Joined:
Aug 29, 2009
Messages:
5,387
Yeah I saw old videos of Borg hitting the Nada fh.

11. ### LeeDBionic Poster

Joined:
Dec 28, 2008
Messages:
42,444
Location:
East side of San Francisco Bay
I"m pretty sure EllworthVines used a modern forehand from waist up, not using nearly as much legs. His finishes were well past his left shoulder.

12. ### sureshsBionic Poster

Joined:
Oct 1, 2005
Messages:
40,498
The particular way is the intuition of the pros. Just like it is meaningless to ask how Nadal produces a curved trajectory of the ball thinking that he uses mathematics for it.

As far as hitting 5 balls in a row, OK that may not be 5, it may be say 3.

Here is a simple calculation. TW University uses a racket tip speed at impact of 80 mph for ATP forehands. You can do a calculation of how much the tip will travel in a 4 ms dwell time, and it comes out to be 5.7 inches, or 2.2 ball diameters. Add in the fact that for a little more time the racquet will be maintaining its inertia after the ball leaves, and 3 balls in a row is not unimaginable.

Does it mean that the pro guides his racket in a straight line towards the target? No. It just means that he makes solid contact towards the intended direction as part of his up, forward and leftward trajectory of the swing.

I have said many times that topspin cannot be produced by purely rigid bodies. There has to be deformation in a certain dwell time. If you meet the ball in a certain way, it will be deformed and released in such a way that it will have both forward momentum and spin. If you don't meet it solidly, it won't have much pace but will have spin from a grazing motion. The solid meeting is what is commonly called hitting through the ball, and also produces the "pro sound" on impact. The reason it is emphasized is that club players often hit tentatively.

13. ### tolyHall of Fame

Joined:
Sep 2, 2010
Messages:
1,993
I think that Serena doesn’t use right arm bicep significantly, because she doesn’t bend additionally her elbow around and after impact. See picture below.

About straight linear motion: She applies bend elbow FH technique, because she can use ISR, the fastest motion of the arm, to build translational motion of the ball. In case of straight arm ISR can create spin and practically zero translational speed. That’s why almost all WTA players use bend elbow FH.

Last edited: Oct 15, 2012
14. ### tolyHall of Fame

Joined:
Sep 2, 2010
Messages:
1,993
It looks like you cannot describe proper procedure about hitting through, because nobody can express that doesn’t exist. Instead you started using one of the vaguest terms as intuition.

To hit the ball solidly we have to increase normal component of the racquet speed relatively to tangential one, because the ball is absolutely symmetrical about its center. The bigger normal component the more solid contact will be.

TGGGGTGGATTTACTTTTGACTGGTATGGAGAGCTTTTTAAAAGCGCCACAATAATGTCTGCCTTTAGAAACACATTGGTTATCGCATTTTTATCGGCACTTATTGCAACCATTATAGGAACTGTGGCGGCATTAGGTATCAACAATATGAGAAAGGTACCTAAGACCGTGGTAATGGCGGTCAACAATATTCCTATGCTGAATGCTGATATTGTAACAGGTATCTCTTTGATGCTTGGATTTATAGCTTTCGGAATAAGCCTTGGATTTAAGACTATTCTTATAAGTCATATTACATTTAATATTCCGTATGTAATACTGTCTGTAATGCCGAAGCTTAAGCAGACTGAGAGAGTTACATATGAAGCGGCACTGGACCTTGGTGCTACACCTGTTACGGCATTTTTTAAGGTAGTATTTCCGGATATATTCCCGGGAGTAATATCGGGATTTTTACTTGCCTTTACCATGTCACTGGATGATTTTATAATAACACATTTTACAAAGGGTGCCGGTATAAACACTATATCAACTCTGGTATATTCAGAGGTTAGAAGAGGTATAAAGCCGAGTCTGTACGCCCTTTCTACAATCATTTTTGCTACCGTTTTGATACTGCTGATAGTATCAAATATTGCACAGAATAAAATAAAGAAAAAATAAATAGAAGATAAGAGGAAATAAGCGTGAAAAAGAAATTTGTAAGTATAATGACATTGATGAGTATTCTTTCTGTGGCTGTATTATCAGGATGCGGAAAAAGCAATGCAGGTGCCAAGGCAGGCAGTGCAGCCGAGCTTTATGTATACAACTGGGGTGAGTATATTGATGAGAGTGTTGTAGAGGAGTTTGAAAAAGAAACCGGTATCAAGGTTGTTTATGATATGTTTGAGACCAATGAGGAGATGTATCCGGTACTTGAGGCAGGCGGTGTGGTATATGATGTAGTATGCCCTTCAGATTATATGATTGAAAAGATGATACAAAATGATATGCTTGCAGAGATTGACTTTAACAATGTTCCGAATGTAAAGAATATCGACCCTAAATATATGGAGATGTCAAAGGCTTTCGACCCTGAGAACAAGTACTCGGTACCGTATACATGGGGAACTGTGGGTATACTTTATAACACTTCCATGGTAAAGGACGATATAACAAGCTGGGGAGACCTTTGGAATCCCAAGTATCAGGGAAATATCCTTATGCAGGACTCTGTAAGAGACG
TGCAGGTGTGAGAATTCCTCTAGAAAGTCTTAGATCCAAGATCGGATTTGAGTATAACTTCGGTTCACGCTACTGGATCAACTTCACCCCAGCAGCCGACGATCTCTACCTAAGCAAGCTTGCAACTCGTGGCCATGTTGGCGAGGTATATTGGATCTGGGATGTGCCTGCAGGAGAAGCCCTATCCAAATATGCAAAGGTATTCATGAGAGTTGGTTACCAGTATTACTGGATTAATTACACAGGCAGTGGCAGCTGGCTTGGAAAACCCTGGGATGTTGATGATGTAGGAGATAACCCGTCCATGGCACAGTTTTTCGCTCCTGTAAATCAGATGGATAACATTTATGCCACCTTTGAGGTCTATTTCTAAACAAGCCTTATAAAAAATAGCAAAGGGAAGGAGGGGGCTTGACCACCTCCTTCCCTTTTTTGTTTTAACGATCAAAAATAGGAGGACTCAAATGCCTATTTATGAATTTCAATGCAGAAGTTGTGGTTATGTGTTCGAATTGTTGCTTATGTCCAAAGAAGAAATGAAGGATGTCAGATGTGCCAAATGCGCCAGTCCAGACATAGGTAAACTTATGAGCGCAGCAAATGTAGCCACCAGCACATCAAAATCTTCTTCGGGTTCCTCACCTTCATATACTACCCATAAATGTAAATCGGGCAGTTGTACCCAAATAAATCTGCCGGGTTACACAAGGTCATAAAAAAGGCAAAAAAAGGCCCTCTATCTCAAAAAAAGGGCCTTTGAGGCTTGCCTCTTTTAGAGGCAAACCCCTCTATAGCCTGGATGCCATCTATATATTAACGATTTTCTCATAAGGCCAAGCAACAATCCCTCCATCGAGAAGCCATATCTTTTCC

Have you ever seen billiard pros game? They can create any spin with rigid bodies/balls. But, I’m not talking about pure rigid body, because it doesn’t exist.

15. ### sureshsBionic Poster

Joined:
Oct 1, 2005
Messages:
40,498
Didn't you say translation motion is not possible?

16. ### sureshsBionic Poster

Joined:
Oct 1, 2005
Messages:
40,498
Billiard balls are better approximations to rigid bodies than tennis balls.

The intuition means to find the optimum swing path without calculations, which happens with tons of practice and talent. Call it muscle memory if you will.

I really don't folllow the other stuff that you are saying. During the dwell time, there is a forward and an upward force on the ball. And the more the normal force, the more forward force will be imparted.

In physics, mechanical forces are classified as either pull or push forces. In cases of deformation, there is a gray area. The strings that drag the ball with them for topspin may be considered pushing the ball upwards or pulling the ball upwards. But in no case is it pulling in. If the coordinate into the court is considered 0 at the point of contact of the ball and the strings, with the value increasing into the court, then the coordinate of the point on the strings becomes negative during the follow-thru, but the coordinate of the ball never becomes negative. So, at most there is a pulling (or pushing) motion upwards and outwards during the dwell time, but no pulling in motion.

17. ### tolyHall of Fame

Joined:
Sep 2, 2010
Messages:
1,993
Sorry, but I don’t understand the question.

18. ### sureshsBionic Poster

Joined:
Oct 1, 2005
Messages:
40,498
You don't find any contradiction in the above?

In any case, it is not important.

19. ### tolyHall of Fame

Joined: